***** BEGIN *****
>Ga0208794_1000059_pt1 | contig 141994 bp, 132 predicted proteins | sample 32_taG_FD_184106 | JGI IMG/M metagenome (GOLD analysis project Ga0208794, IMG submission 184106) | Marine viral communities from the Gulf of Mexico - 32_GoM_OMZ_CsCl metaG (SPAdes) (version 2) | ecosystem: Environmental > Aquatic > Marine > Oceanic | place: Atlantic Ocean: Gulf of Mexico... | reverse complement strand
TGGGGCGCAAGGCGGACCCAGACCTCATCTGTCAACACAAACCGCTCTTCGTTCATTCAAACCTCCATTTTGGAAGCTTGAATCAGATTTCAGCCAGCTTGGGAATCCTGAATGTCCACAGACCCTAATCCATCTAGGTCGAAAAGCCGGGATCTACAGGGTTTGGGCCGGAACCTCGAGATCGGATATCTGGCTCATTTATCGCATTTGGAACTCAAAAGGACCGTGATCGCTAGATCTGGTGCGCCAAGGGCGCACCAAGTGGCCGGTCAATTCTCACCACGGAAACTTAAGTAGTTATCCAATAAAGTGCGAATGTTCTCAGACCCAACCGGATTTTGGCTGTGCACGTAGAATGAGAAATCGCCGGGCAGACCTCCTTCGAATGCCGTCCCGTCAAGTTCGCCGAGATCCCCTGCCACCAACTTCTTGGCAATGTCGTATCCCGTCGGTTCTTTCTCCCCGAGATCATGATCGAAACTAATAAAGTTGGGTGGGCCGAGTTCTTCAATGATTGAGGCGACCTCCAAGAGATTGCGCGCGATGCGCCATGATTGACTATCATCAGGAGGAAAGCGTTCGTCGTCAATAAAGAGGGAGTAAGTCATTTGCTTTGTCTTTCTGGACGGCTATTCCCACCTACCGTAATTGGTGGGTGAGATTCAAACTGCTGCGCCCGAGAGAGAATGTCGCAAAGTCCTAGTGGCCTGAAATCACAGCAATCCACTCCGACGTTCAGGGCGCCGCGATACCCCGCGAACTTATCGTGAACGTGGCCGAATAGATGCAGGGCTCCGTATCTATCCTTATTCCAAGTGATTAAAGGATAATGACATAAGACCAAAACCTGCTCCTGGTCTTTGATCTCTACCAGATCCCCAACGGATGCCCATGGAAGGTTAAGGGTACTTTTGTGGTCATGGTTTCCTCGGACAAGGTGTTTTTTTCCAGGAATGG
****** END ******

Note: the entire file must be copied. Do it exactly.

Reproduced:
>Ga0208794_1000059_pt1 | contig 141994 bp, 132 predicted proteins | sample 32_taG_FD_184106 | JGI IMG/M metagenome (GOLD analysis project Ga0208794, IMG submission 184106) | Marine viral communities from the Gulf of Mexico - 32_GoM_OMZ_CsCl metaG (SPAdes) (version 2) | ecosystem: Environmental > Aquatic > Marine > Oceanic | place: Atlantic Ocean: Gulf of Mexico... | reverse complement strand
TGGGGCGCAAGGCGGACCCAGACCTCATCTGTCAACACAAACCGCTCTTCGTTCATTCAAACCTCCATTTTGGAAGCTTGAATCAGATTTCAGCCAGCTTGGGAATCCTGAATGTCCACAGACCCTAATCCATCTAGGTCGAAAAGCCGGGATCTACAGGGTTTGGGCCGGAACCTCGAGATCGGATATCTGGCTCATTTATCGCATTTGGAACTCAAAAGGACCGTGATCGCTAGATCTGGTGCGCCAAGGGCGCACCAAGTGGCCGGTCAATTCTCACCACGGAAACTTAAGTAGTTATCCAATAAAGTGCGAATGTTCTCAGACCCAACCGGATTTTGGCTGTGCACGTAGAATGAGAAATCGCCGGGCAGACCTCCTTCGAATGCCGTCCCGTCAAGTTCGCCGAGATCCCCTGCCACCAACTTCTTGGCAATGTCGTATCCCGTCGGTTCTTTCTCCCCGAGATCATGATCGAAACTAATAAAGTTGGGTGGGCCGAGTTCTTCAATGATTGAGGCGACCTCCAAGAGATTGCGCGCGATGCGCCATGATTGACTATCATCAGGAGGAAAGCGTTCGTCGTCAATAAAGAGGGAGTAAGTCATTTGCTTTGTCTTTCTGGACGGCTATTCCCACCTACCGTAATTGGTGGGTGAGATTCAAACTGCTGCGCCCGAGAGAGAATGTCGCAAAGTCCTAGTGGCCTGAAATCACAGCAATCCACTCCGACGTTCAGGGCGCCGCGATACCCCGCGAACTTATCGTGAACGTGGCCGAATAGATGCAGGGCTCCGTATCTATCCTTATTCCAAGTGATTAAAGGATAATGACATAAGACCAAAACCTGCTCCTGGTCTTTGATCTCTACCAGATCCCCAACGGATGCCCATGGAAGGTTAAGGGTACTTTTGTGGTCATGGTTTCCTCGGACAAGGTGTTTTTTTCCAGGAATGG